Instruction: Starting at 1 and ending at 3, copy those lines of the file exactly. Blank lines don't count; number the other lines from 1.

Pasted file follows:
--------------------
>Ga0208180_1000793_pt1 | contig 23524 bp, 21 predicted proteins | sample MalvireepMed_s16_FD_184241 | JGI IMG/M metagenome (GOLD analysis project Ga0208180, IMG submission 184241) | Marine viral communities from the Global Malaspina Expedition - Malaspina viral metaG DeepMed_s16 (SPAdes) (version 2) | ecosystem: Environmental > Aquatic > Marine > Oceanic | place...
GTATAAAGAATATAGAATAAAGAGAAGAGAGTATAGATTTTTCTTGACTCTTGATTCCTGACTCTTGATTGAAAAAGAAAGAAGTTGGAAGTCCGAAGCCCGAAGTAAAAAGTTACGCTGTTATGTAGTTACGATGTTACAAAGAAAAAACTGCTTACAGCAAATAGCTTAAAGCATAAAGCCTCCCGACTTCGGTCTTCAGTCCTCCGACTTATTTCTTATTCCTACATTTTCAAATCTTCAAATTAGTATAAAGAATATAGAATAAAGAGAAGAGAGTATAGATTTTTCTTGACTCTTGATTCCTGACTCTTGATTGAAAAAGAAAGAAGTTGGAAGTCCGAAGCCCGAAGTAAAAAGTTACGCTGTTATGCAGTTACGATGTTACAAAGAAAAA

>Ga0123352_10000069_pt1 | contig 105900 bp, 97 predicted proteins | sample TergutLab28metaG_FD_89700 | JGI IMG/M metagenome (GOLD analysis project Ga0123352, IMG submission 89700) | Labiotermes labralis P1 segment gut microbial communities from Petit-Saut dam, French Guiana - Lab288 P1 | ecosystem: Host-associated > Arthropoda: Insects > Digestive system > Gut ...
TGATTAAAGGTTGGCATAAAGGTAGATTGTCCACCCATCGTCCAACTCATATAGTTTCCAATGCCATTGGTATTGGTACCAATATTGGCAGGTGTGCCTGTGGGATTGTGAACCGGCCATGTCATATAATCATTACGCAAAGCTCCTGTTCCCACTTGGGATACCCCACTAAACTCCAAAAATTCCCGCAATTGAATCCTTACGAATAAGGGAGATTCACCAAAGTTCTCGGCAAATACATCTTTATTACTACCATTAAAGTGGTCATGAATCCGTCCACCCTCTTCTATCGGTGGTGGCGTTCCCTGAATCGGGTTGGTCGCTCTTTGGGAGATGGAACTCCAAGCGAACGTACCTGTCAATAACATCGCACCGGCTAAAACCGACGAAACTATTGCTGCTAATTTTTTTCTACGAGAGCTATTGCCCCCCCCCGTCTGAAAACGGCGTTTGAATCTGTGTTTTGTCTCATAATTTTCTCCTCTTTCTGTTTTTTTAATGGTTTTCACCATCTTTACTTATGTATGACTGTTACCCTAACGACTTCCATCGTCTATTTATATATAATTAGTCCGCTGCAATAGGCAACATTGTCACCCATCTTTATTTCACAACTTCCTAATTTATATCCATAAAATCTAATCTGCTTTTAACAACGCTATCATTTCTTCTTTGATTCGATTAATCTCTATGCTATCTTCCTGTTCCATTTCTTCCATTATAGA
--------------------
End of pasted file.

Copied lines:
>Ga0208180_1000793_pt1 | contig 23524 bp, 21 predicted proteins | sample MalvireepMed_s16_FD_184241 | JGI IMG/M metagenome (GOLD analysis project Ga0208180, IMG submission 184241) | Marine viral communities from the Global Malaspina Expedition - Malaspina viral metaG DeepMed_s16 (SPAdes) (version 2) | ecosystem: Environmental > Aquatic > Marine > Oceanic | place...
GTATAAAGAATATAGAATAAAGAGAAGAGAGTATAGATTTTTCTTGACTCTTGATTCCTGACTCTTGATTGAAAAAGAAAGAAGTTGGAAGTCCGAAGCCCGAAGTAAAAAGTTACGCTGTTATGTAGTTACGATGTTACAAAGAAAAAACTGCTTACAGCAAATAGCTTAAAGCATAAAGCCTCCCGACTTCGGTCTTCAGTCCTCCGACTTATTTCTTATTCCTACATTTTCAAATCTTCAAATTAGTATAAAGAATATAGAATAAAGAGAAGAGAGTATAGATTTTTCTTGACTCTTGATTCCTGACTCTTGATTGAAAAAGAAAGAAGTTGGAAGTCCGAAGCCCGAAGTAAAAAGTTACGCTGTTATGCAGTTACGATGTTACAAAGAAAAA

>Ga0123352_10000069_pt1 | contig 105900 bp, 97 predicted proteins | sample TergutLab28metaG_FD_89700 | JGI IMG/M metagenome (GOLD analysis project Ga0123352, IMG submission 89700) | Labiotermes labralis P1 segment gut microbial communities from Petit-Saut dam, French Guiana - Lab288 P1 | ecosystem: Host-associated > Arthropoda: Insects > Digestive system > Gut ...